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Recently I wrote an article about athenahealth (NASDAQ:ATHN), a hyped SaaS healthcare information technology stock. Following full year 2007 results, my bearish thesis turned out correct, even sooner than I anticipated.

The stock’s lofty valuation did not justify realistic growth prospects. When the recent Q4 2007 results were announced, the stock plummeted from the low 30s to around 25 dollars per share. Despite meeting expectations with a healthy 35% revenue growth, investors wanted more.

My Response to the Critics

After my initial publication, a few readers have pointed out that I am too skeptical about the growth prospects for athenaHealth’s EMR system for practitioners. I agree with the criticism – that medical record systems conducted over the Internet are inevitable. After all, we trade stock and do banking online these days.

However, I still back my claim that this process will be a gradual implementation, quite possibly slower than Wall Street would like. I think the fourth quarter disappointment is a good demonstration of the Street’s unreasonably high expectations. It will most likely take the next generation of medical professionals to usher in this new era for health care IT.


Now that athenaHealth stock is nearly 30% lower since my last writing, does valuation look attractive at this level? After delving into the Q4 results and reconsidering its strengths, I am starting to see value in some respects:

  • The company has a unique marketing angle. I think they have a unique strategy by appealing to individual practitioners, in contrast to other firms that focus on bigger contracts with larger institutions.
  • Near the end of 2007, the company paid down nearly all of its debt. With the remaining debt maturing over the next 3 years, this company will be almost pure equity. This is advantageous because it removes the burden of interest payments and lowers the near term possibility of bankruptcy.

    Without interest, more cash flow is available to shareholders. In the upcoming years, I see the potential for the company to generate a strong free cash flow, assuming operating margins can improve or stay level.

  • The athenaNet Rules Engine is their most valuable proprietary asset. If there is any incentive for athenaHealth to become an acquisition target, it would be for their massive rules database for processing insurance codes. This database puts athenaHealth in unique position to help doctors by allowing them to easily untangle the complicated insurance codes and deliver optimal reimbursement.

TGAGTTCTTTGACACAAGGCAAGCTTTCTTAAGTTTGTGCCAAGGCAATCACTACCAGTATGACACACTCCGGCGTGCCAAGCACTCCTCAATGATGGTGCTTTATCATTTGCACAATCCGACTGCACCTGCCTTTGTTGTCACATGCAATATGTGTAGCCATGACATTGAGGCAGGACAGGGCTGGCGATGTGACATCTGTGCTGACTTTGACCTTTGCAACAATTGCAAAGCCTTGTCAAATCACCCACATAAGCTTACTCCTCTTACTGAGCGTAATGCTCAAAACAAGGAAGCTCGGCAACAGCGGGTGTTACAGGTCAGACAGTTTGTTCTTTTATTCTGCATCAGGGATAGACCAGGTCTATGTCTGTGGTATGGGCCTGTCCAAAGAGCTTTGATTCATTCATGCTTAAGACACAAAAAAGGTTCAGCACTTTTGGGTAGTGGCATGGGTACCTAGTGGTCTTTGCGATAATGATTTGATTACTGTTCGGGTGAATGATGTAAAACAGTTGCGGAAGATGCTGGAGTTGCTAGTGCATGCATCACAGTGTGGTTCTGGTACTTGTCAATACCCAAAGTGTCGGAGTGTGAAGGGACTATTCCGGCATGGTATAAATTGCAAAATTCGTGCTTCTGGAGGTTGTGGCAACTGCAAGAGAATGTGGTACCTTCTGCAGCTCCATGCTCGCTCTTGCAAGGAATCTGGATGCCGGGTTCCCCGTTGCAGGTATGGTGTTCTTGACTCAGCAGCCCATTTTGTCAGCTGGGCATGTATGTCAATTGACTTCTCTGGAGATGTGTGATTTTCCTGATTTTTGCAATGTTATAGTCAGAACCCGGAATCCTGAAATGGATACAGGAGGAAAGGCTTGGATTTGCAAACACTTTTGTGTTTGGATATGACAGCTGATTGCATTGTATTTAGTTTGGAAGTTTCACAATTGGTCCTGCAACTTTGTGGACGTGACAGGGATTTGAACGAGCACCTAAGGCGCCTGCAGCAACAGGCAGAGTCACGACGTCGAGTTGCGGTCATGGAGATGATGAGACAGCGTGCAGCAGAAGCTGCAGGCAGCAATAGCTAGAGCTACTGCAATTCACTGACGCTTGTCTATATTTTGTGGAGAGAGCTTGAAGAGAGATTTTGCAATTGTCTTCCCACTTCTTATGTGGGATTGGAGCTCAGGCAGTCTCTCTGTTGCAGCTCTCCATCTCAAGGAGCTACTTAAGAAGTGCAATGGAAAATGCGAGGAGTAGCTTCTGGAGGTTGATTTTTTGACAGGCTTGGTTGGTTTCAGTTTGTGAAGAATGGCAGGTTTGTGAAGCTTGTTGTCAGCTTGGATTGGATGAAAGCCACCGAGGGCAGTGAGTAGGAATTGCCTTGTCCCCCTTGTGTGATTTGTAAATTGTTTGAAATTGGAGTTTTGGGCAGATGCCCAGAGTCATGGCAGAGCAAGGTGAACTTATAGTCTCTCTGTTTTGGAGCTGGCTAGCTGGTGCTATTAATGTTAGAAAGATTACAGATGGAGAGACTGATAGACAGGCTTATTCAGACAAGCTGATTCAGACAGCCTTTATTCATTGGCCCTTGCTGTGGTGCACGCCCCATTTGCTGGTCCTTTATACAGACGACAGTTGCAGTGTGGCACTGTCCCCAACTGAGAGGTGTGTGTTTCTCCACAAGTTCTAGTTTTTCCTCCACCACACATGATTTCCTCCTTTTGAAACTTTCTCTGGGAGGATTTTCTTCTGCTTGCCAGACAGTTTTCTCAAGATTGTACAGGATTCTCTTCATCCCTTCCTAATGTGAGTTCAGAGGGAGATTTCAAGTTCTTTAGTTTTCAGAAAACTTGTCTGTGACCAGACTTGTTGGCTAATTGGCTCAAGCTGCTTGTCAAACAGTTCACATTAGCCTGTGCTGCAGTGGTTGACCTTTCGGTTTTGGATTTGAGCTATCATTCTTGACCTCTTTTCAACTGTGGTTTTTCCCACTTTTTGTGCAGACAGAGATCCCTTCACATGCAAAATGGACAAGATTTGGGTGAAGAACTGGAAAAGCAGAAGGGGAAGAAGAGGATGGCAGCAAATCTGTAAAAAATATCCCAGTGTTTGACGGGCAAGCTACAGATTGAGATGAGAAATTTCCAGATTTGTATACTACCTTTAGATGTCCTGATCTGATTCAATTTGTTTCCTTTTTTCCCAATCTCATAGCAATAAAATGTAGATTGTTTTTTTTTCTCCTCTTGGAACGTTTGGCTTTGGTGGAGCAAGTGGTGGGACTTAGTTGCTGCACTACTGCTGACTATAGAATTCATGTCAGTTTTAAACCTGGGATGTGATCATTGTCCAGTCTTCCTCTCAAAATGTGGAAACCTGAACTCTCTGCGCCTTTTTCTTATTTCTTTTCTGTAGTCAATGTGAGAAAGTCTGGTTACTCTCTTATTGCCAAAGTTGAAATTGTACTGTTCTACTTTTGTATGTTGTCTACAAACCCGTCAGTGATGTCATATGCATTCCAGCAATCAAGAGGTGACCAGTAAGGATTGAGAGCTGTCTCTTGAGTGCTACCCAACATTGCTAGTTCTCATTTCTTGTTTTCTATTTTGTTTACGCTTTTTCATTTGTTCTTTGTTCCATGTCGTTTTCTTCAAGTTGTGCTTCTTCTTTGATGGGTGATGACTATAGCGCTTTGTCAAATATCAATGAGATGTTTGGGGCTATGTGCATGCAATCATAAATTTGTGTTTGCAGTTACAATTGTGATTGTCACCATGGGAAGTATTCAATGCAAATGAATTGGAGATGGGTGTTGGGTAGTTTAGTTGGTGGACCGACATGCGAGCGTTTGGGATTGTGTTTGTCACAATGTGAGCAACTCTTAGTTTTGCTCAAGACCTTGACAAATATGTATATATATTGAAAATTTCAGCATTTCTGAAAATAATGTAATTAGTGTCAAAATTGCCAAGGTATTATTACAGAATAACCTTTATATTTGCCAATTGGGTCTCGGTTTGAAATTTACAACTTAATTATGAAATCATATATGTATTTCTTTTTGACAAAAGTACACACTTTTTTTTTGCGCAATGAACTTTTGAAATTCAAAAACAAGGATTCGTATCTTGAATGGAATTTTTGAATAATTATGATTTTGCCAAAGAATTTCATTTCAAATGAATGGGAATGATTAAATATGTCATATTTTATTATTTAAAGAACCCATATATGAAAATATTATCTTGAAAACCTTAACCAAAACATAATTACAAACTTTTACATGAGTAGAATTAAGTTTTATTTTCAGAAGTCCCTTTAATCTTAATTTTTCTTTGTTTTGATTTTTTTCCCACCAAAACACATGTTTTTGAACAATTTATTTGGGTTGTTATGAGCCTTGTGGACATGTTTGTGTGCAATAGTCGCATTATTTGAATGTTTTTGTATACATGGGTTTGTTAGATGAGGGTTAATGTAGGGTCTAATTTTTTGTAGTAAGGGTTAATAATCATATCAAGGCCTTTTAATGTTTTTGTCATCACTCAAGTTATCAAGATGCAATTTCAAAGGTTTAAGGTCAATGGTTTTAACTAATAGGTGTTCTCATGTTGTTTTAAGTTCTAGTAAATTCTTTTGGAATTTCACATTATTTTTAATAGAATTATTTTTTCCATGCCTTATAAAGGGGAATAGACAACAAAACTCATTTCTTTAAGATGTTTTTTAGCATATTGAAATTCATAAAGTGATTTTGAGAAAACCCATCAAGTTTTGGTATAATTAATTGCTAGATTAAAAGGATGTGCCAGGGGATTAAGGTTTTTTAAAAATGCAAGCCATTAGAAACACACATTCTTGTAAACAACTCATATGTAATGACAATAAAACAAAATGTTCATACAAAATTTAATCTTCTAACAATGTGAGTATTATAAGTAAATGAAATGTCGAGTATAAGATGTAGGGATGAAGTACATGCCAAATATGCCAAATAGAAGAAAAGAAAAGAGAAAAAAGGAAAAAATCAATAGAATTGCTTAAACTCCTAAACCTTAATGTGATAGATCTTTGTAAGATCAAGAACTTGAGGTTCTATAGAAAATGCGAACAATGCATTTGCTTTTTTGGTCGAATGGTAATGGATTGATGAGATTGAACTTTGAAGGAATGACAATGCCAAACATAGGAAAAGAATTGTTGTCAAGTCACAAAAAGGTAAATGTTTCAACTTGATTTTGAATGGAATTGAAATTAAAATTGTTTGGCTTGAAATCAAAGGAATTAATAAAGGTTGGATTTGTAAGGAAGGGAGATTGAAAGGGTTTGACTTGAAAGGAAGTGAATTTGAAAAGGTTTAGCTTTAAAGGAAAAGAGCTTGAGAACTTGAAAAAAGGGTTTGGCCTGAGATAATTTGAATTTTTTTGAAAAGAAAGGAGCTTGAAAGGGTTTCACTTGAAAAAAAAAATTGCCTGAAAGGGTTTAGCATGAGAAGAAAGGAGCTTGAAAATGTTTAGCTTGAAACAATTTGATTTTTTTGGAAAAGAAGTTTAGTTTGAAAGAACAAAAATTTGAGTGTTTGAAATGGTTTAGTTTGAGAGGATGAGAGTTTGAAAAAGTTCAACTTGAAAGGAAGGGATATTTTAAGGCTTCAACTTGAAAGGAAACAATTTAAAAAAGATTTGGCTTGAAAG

Unfortunately, after considering these strengths and being a fan of the athenaHealth story, I still dislike the equity. Here are the reasons on why the stock is a bad investment:

  • Unreasonably high PE ratio. Based on analyst earnings consensus of 0.42 for 2008, at 23 dollars per share it is trading at a 54 PE ratio. My estimate is on the low end, 0.30, which would place it near a 75 PE. Most of the peer group trades between 18 and 25 PE.

    Even though critics would justify that a 35% growth rate gives the stock a PEG ratio just above 1.5 (somewhat reasonable for a quality growth stock), I still don’t believe that is enough reason to go long.

  • Equity dilution. On March 20th, the lockup date for nearly 25 million shares expired. This places nearly three quarters of the company’s stock available for sale on the open market. Already, several insiders have disposed of close to 3 million shares. No doubt there is more to come.

    In addition, I still contend that management will follow through with a planned secondary stock offering that was postponed in January due to market conditions.

  • My updated DCF model indicates that this stock may have more to fall. Below is a link to the Excel spreadsheet, which runs several scenarios of varying growth levels through 2015. Updated from my last article, the model includes full 2007 figures and a few tweaks on valuation calculations.

    According to my model, valuation looks more attractive in the low 20s. However, I still think this stock has more to fall and would not recommend going long until the mid-teens.

I really believe that athenahealth has a compelling business model and I’m rooting for them. Unfortunately, based on equity valuation this stock does not seem to be a good investment quite yet!

ATHN DCF Model (Excel Spreadsheet)

click to enlarge

Disclosure: None